Module 4: Contemporary Hot-Button Issues (90–100 minutes)

Overview: Among the hot topics in teaching about Islam, issues of contemporary Islam are the ones most often asked about by students. Terms such as jihad, shari’ah, madrassa, hejab, and fatwa have become household words, and abstractions such as extremist, terrorist, fundamentalist, militant, and Islamist ricochet through contemporary discourse. Teachers need to be equipped not only to provide answers to their students’ questions. The module discusses approaches to these difficult topics, access to primary and secondary sources, and activities to help students engage critically with these issues.

  • What is Shari’ah?
  • Islam and women
  • Islam and terrorism
  • Islam and human rights

Module 5: Elementary Classroom Activities for Teaching about Islam and Muslims  (90-100 minutes)

Overview: At the elementary level, content about Islam and other world religions is relevant to studies of diversity in communities, holidays around the world, and introductory history lessons. This module includes three common history topics from grade 3-6 curricula, a set of lessons on Muslim holidays, and suggestions for cross-curricular teaching through literature and art activities. Each of the subtopics is associated with teaching materials.

  • Muslim Celebrations around the World
  • Poetry, Music, and Stories
  • Art activities
  • Mansa Musa and West African history for grades 3-6
  • Muslim Cities Then and Now for grades 3-6
  • Traders and Explorers in Wooden Ships for grades 3-6

Module 6: Islam in the Media: Fostering Critical Thinking (45–60 minutes)

Overview: Media literacy education often slips through the cracks, and even well organized teachers may feel that their students could use more practice in evaluating what they read, see, and hear about current events. This module shows how a needed skill can be combined with required content through classroom work on a high-interest topic of critical importance to our time.  Beginning by introducing available models for media literacy education, the module gets participants working on several problems using recent examples of print, visual and broadcast journalism, utilizing recognized methods of examination.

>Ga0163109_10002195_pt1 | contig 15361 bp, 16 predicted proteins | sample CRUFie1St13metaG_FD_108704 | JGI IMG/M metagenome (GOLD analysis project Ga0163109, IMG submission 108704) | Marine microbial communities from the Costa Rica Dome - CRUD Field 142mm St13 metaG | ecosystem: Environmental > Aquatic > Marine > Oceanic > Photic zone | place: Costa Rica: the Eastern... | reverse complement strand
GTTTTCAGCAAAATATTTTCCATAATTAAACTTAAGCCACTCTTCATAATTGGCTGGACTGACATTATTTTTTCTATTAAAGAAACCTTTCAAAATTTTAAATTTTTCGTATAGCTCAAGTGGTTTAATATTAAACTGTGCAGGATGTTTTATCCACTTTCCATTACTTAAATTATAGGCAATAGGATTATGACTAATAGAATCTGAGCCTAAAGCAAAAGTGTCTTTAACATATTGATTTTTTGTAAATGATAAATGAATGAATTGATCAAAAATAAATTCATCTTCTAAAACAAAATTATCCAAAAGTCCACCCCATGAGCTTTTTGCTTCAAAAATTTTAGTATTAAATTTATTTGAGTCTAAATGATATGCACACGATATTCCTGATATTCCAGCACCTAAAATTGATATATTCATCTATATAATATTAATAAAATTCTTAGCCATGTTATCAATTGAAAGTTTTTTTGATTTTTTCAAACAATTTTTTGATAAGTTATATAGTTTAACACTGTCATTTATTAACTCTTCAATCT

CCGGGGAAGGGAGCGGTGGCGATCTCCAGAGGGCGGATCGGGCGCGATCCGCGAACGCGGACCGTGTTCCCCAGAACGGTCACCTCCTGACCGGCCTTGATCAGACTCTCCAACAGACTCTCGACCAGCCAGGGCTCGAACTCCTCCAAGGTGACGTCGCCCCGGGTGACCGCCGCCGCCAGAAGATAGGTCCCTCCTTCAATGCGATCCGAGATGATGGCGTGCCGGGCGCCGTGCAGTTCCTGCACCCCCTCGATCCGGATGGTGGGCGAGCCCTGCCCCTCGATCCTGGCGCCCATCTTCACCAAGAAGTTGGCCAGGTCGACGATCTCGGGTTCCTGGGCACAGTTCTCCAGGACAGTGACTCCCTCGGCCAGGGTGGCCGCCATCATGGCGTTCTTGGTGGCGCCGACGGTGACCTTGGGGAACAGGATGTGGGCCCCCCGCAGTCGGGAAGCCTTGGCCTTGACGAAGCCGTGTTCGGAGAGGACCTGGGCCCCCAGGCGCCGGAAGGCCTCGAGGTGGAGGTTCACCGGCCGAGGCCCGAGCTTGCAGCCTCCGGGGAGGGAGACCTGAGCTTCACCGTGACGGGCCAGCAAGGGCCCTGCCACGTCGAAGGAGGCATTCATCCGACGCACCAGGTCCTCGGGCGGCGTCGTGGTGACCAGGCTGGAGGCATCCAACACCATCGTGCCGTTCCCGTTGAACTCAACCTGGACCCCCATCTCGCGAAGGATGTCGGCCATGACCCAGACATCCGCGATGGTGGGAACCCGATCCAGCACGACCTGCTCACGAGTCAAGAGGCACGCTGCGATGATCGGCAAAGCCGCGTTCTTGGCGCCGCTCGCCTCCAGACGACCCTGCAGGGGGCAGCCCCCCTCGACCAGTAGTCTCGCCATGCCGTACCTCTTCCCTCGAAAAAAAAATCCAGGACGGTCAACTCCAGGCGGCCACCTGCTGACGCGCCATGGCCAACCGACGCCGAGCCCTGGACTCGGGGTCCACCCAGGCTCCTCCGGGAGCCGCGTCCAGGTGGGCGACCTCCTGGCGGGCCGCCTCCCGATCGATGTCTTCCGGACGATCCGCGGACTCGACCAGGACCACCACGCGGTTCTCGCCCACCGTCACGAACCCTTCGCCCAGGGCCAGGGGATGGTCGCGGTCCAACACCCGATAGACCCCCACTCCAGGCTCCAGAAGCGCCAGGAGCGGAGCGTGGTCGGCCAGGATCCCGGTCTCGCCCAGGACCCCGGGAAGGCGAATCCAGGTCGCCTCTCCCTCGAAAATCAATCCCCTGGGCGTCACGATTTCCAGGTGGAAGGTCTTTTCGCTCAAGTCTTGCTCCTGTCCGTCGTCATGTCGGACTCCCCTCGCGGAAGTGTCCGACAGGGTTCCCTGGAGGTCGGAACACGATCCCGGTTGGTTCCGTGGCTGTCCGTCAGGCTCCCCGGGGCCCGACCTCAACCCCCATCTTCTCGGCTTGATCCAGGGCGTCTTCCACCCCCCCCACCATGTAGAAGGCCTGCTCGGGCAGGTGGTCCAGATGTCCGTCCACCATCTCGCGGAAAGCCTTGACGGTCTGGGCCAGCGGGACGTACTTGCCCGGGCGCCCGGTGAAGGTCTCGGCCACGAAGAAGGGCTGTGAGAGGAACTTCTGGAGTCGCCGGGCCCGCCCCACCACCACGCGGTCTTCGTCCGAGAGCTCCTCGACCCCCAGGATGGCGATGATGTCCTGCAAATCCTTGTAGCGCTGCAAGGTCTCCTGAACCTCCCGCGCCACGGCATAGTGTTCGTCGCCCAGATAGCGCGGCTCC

• Available curricula for media education and unpacking the news
  • Planet Islam, or “Where is the Muslim World?”
  • Islam on the Internet – a field guide
  • Images of Muslims: Typing and Stereotyping
  • Dragging words through the mud: misunderstanding terms
  • Polling information from Muslim countries

NEW! Module 7: Seven Centuries of Islamic Spain in Europe (45-60 minutes)

Overview: Al-Andalus, the Arabic name for Islamic Spain, is a topic that appears in most world history standards, and an important dimension of European geography and culture. It was a place characterized by mingling of Muslims, Christians and Jews living under a framework of legal and religious tolerance. On the far western edge of the lands under Muslim rule, connections to trade, arts, sciences and industry brought a high level of civilization to the region, which brought forth large cities This module features the documentary film Cities of Light with its free, standards-based, online resources for teachers. Teaching tools such as maps, timelines, guides and background pieces are introduced. Participants will explore the multimedia resources in the arts, sciences, and material culture of Spain that have enriched our own world in surprising ways.

  • Historical maps, timelines and geographic background on the Iberian Peninsula
  • Historical Background on the Abrahamic faiths